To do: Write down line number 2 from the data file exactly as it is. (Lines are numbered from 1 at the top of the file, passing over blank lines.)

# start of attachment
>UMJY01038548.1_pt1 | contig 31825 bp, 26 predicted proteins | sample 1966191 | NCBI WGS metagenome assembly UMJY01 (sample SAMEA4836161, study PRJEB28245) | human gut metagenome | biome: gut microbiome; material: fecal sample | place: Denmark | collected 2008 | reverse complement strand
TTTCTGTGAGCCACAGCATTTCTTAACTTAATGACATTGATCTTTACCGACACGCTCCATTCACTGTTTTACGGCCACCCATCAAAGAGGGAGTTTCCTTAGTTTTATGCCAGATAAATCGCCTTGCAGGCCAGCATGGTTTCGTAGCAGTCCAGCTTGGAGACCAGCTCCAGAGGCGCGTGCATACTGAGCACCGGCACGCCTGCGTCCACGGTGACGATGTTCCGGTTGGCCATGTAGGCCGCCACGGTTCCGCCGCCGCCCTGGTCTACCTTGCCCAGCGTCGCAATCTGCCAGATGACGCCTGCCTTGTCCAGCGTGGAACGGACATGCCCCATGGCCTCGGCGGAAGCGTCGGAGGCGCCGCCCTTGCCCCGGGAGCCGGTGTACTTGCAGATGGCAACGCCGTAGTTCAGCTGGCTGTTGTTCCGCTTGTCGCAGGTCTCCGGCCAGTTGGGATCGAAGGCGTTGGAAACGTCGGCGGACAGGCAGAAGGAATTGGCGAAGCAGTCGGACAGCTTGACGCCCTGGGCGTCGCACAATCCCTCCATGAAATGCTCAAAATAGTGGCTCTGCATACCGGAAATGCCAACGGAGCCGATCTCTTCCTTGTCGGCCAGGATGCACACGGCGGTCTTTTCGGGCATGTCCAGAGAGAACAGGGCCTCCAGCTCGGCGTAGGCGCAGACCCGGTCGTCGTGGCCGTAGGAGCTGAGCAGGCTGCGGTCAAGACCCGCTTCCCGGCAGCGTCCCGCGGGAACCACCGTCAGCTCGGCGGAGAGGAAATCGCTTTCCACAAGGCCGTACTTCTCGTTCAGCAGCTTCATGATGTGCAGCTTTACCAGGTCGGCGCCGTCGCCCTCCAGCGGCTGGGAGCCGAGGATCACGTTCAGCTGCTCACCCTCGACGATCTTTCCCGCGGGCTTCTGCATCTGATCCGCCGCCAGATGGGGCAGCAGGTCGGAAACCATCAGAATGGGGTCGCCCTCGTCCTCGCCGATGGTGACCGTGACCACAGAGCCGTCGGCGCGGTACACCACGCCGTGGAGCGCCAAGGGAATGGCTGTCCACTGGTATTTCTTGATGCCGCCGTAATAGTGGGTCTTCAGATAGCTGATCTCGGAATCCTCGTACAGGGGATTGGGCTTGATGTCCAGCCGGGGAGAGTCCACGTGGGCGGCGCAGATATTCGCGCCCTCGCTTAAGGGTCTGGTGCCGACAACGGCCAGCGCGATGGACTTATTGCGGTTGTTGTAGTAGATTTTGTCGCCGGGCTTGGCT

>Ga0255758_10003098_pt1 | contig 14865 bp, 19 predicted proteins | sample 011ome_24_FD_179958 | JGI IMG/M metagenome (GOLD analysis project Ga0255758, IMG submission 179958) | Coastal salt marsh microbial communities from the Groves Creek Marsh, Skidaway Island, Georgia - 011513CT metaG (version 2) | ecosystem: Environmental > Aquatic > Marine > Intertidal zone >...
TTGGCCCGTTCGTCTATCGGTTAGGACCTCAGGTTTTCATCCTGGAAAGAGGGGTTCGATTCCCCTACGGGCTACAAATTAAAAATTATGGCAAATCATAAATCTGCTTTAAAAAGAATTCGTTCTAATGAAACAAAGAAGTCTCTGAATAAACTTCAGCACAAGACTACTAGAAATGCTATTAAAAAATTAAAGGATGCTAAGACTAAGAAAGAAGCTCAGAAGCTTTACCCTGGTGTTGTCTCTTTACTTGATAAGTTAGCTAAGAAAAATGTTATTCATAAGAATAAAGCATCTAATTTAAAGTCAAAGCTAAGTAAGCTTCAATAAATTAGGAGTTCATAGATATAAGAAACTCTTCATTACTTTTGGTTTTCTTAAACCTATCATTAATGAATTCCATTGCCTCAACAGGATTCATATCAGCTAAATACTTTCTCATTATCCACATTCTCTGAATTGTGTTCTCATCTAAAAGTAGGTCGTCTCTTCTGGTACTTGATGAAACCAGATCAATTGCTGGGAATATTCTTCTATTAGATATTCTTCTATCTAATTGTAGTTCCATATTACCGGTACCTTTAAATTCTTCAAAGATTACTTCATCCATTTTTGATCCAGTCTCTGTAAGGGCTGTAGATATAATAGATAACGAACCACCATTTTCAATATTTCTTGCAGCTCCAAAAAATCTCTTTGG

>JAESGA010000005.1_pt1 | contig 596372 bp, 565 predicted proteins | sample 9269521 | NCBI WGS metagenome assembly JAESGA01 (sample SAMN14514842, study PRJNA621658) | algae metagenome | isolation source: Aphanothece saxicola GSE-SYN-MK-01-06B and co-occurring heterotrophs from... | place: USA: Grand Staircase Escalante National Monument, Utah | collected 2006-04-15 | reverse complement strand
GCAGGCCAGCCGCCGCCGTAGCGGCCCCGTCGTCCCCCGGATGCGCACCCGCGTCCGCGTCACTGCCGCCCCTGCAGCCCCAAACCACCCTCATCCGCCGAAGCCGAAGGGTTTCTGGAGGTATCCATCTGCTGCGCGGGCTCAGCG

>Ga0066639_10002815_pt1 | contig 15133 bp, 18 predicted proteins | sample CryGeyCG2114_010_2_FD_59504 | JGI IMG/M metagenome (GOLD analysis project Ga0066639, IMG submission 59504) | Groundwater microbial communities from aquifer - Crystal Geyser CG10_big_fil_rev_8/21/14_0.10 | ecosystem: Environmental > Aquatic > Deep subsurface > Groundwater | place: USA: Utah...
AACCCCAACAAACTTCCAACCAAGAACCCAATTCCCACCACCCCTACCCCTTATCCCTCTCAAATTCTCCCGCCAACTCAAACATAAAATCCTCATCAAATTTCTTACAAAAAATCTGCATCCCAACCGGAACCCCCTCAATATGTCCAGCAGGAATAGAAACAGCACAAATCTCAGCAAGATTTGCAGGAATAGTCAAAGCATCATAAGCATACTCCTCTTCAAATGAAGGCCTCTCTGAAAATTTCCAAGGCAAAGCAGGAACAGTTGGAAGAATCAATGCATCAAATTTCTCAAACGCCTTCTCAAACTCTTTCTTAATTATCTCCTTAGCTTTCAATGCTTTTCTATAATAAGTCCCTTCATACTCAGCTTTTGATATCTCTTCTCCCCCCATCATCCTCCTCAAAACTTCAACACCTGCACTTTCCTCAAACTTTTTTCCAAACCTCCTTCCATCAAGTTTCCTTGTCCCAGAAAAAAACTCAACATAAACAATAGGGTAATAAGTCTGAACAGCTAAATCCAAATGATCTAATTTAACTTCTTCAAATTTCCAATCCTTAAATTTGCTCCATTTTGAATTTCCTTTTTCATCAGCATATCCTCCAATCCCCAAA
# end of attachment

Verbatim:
TTTCTGTGAGCCACAGCATTTCTTAACTTAATGACATTGATCTTTACCGACACGCTCCATTCACTGTTTTACGGCCACCCATCAAAGAGGGAGTTTCCTTAGTTTTATGCCAGATAAATCGCCTTGCAGGCCAGCATGGTTTCGTAGCAGTCCAGCTTGGAGACCAGCTCCAGAGGCGCGTGCATACTGAGCACCGGCACGCCTGCGTCCACGGTGACGATGTTCCGGTTGGCCATGTAGGCCGCCACGGTTCCGCCGCCGCCCTGGTCTACCTTGCCCAGCGTCGCAATCTGCCAGATGACGCCTGCCTTGTCCAGCGTGGAACGGACATGCCCCATGGCCTCGGCGGAAGCGTCGGAGGCGCCGCCCTTGCCCCGGGAGCCGGTGTACTTGCAGATGGCAACGCCGTAGTTCAGCTGGCTGTTGTTCCGCTTGTCGCAGGTCTCCGGCCAGTTGGGATCGAAGGCGTTGGAAACGTCGGCGGACAGGCAGAAGGAATTGGCGAAGCAGTCGGACAGCTTGACGCCCTGGGCGTCGCACAATCCCTCCATGAAATGCTCAAAATAGTGGCTCTGCATACCGGAAATGCCAACGGAGCCGATCTCTTCCTTGTCGGCCAGGATGCACACGGCGGTCTTTTCGGGCATGTCCAGAGAGAACAGGGCCTCCAGCTCGGCGTAGGCGCAGACCCGGTCGTCGTGGCCGTAGGAGCTGAGCAGGCTGCGGTCAAGACCCGCTTCCCGGCAGCGTCCCGCGGGAACCACCGTCAGCTCGGCGGAGAGGAAATCGCTTTCCACAAGGCCGTACTTCTCGTTCAGCAGCTTCATGATGTGCAGCTTTACCAGGTCGGCGCCGTCGCCCTCCAGCGGCTGGGAGCCGAGGATCACGTTCAGCTGCTCACCCTCGACGATCTTTCCCGCGGGCTTCTGCATCTGATCCGCCGCCAGATGGGGCAGCAGGTCGGAAACCATCAGAATGGGGTCGCCCTCGTCCTCGCCGATGGTGACCGTGACCACAGAGCCGTCGGCGCGGTACACCACGCCGTGGAGCGCCAAGGGAATGGCTGTCCACTGGTATTTCTTGATGCCGCCGTAATAGTGGGTCTTCAGATAGCTGATCTCGGAATCCTCGTACAGGGGATTGGGCTTGATGTCCAGCCGGGGAGAGTCCACGTGGGCGGCGCAGATATTCGCGCCCTCGCTTAAGGGTCTGGTGCCGACAACGGCCAGCGCGATGGACTTATTGCGGTTGTTGTAGTAGATTTTGTCGCCGGGCTTGGCT